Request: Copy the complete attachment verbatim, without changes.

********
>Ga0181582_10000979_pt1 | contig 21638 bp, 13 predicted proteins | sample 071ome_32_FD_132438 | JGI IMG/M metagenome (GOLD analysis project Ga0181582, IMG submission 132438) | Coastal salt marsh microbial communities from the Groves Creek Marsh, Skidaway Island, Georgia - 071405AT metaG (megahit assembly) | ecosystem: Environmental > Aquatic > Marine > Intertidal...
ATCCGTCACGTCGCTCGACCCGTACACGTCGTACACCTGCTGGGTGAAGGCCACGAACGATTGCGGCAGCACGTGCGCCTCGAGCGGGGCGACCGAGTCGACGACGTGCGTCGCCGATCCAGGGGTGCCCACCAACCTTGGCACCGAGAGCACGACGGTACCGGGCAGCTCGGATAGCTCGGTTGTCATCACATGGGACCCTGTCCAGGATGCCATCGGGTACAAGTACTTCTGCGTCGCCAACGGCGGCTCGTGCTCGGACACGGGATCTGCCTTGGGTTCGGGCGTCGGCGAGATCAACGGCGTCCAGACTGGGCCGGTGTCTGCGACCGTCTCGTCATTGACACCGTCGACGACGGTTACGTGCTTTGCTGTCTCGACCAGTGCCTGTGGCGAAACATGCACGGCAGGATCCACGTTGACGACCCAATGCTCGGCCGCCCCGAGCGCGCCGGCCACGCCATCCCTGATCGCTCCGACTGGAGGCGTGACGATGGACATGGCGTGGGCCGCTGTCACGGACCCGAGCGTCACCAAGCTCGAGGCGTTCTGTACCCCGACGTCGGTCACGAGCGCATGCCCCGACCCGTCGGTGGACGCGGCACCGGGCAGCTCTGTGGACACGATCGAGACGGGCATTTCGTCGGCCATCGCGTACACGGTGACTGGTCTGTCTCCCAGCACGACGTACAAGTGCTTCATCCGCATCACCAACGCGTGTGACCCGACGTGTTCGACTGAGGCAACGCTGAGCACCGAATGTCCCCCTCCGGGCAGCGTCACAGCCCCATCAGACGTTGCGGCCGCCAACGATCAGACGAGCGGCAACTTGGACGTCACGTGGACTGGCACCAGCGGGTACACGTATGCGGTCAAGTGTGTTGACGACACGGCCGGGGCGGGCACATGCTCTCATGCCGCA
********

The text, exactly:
>Ga0181582_10000979_pt1 | contig 21638 bp, 13 predicted proteins | sample 071ome_32_FD_132438 | JGI IMG/M metagenome (GOLD analysis project Ga0181582, IMG submission 132438) | Coastal salt marsh microbial communities from the Groves Creek Marsh, Skidaway Island, Georgia - 071405AT metaG (megahit assembly) | ecosystem: Environmental > Aquatic > Marine > Intertidal...
ATCCGTCACGTCGCTCGACCCGTACACGTCGTACACCTGCTGGGTGAAGGCCACGAACGATTGCGGCAGCACGTGCGCCTCGAGCGGGGCGACCGAGTCGACGACGTGCGTCGCCGATCCAGGGGTGCCCACCAACCTTGGCACCGAGAGCACGACGGTACCGGGCAGCTCGGATAGCTCGGTTGTCATCACATGGGACCCTGTCCAGGATGCCATCGGGTACAAGTACTTCTGCGTCGCCAACGGCGGCTCGTGCTCGGACACGGGATCTGCCTTGGGTTCGGGCGTCGGCGAGATCAACGGCGTCCAGACTGGGCCGGTGTCTGCGACCGTCTCGTCATTGACACCGTCGACGACGGTTACGTGCTTTGCTGTCTCGACCAGTGCCTGTGGCGAAACATGCACGGCAGGATCCACGTTGACGACCCAATGCTCGGCCGCCCCGAGCGCGCCGGCCACGCCATCCCTGATCGCTCCGACTGGAGGCGTGACGATGGACATGGCGTGGGCCGCTGTCACGGACCCGAGCGTCACCAAGCTCGAGGCGTTCTGTACCCCGACGTCGGTCACGAGCGCATGCCCCGACCCGTCGGTGGACGCGGCACCGGGCAGCTCTGTGGACACGATCGAGACGGGCATTTCGTCGGCCATCGCGTACACGGTGACTGGTCTGTCTCCCAGCACGACGTACAAGTGCTTCATCCGCATCACCAACGCGTGTGACCCGACGTGTTCGACTGAGGCAACGCTGAGCACCGAATGTCCCCCTCCGGGCAGCGTCACAGCCCCATCAGACGTTGCGGCCGCCAACGATCAGACGAGCGGCAACTTGGACGTCACGTGGACTGGCACCAGCGGGTACACGTATGCGGTCAAGTGTGTTGACGACACGGCCGGGGCGGGCACATGCTCTCATGCCGCA